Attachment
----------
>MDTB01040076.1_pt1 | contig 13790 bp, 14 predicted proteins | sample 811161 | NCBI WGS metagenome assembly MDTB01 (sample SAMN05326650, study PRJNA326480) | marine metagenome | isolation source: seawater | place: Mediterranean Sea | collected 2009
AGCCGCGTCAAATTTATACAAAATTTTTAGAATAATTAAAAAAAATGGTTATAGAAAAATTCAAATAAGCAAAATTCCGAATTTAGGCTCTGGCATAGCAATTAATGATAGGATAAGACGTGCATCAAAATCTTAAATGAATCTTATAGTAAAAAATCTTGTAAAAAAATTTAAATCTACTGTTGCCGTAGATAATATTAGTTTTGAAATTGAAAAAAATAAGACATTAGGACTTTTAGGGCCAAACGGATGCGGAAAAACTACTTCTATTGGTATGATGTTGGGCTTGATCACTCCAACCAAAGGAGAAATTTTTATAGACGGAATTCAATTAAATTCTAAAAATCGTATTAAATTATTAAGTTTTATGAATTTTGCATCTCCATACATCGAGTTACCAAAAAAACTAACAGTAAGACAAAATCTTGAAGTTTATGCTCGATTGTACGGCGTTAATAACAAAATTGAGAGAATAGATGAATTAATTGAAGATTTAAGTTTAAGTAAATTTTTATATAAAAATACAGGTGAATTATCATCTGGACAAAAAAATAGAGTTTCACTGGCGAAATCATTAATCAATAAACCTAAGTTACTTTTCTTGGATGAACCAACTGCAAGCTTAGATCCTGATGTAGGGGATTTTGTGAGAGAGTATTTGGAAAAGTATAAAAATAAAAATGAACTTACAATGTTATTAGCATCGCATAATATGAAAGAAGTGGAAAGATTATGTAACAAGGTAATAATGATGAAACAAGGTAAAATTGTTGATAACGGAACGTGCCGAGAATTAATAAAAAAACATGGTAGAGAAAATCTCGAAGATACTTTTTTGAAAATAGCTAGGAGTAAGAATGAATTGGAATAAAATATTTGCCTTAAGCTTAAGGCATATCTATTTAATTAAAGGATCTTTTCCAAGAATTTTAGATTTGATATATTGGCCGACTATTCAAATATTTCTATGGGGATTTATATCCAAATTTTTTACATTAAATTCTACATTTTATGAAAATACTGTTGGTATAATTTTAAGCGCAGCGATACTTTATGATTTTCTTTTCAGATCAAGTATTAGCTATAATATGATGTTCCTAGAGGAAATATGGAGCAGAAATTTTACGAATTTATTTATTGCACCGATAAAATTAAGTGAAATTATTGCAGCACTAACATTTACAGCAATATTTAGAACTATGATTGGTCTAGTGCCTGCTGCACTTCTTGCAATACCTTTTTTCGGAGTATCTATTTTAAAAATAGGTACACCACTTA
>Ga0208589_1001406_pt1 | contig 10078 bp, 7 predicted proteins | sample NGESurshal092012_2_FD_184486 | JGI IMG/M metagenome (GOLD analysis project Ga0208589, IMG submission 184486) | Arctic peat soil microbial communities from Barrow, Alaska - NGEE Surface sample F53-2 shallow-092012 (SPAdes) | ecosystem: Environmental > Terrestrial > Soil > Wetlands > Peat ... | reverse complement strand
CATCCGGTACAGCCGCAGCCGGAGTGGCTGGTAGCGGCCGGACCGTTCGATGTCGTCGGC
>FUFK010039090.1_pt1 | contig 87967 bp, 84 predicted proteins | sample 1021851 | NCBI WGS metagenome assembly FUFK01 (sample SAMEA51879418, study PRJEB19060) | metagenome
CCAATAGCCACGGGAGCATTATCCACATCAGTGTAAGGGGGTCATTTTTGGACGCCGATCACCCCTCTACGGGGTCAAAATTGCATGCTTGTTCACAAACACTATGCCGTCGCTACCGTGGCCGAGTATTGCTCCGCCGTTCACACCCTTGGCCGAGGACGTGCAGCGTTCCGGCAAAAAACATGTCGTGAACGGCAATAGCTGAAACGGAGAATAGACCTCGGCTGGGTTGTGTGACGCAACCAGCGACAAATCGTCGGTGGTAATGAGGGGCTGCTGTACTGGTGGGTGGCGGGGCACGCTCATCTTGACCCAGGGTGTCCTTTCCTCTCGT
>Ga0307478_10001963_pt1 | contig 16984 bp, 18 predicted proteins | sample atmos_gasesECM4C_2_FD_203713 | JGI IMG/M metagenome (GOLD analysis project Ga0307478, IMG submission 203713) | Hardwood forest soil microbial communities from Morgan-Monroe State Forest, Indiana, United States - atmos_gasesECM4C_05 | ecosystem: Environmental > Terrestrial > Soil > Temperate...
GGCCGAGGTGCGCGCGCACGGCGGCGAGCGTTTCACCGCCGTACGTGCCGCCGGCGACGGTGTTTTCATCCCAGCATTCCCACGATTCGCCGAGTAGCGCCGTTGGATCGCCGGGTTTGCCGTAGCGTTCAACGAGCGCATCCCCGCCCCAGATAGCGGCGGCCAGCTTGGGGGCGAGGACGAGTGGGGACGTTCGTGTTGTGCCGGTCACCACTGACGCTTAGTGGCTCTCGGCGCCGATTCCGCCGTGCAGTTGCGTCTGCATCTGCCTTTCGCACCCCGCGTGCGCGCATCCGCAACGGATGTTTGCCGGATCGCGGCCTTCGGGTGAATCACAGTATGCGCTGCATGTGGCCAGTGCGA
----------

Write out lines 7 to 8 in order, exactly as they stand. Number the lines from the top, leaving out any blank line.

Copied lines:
>Ga0307478_10001963_pt1 | contig 16984 bp, 18 predicted proteins | sample atmos_gasesECM4C_2_FD_203713 | JGI IMG/M metagenome (GOLD analysis project Ga0307478, IMG submission 203713) | Hardwood forest soil microbial communities from Morgan-Monroe State Forest, Indiana, United States - atmos_gasesECM4C_05 | ecosystem: Environmental > Terrestrial > Soil > Temperate...
GGCCGAGGTGCGCGCGCACGGCGGCGAGCGTTTCACCGCCGTACGTGCCGCCGGCGACGGTGTTTTCATCCCAGCATTCCCACGATTCGCCGAGTAGCGCCGTTGGATCGCCGGGTTTGCCGTAGCGTTCAACGAGCGCATCCCCGCCCCAGATAGCGGCGGCCAGCTTGGGGGCGAGGACGAGTGGGGACGTTCGTGTTGTGCCGGTCACCACTGACGCTTAGTGGCTCTCGGCGCCGATTCCGCCGTGCAGTTGCGTCTGCATCTGCCTTTCGCACCCCGCGTGCGCGCATCCGCAACGGATGTTTGCCGGATCGCGGCCTTCGGGTGAATCACAGTATGCGCTGCATGTGGCCAGTGCGA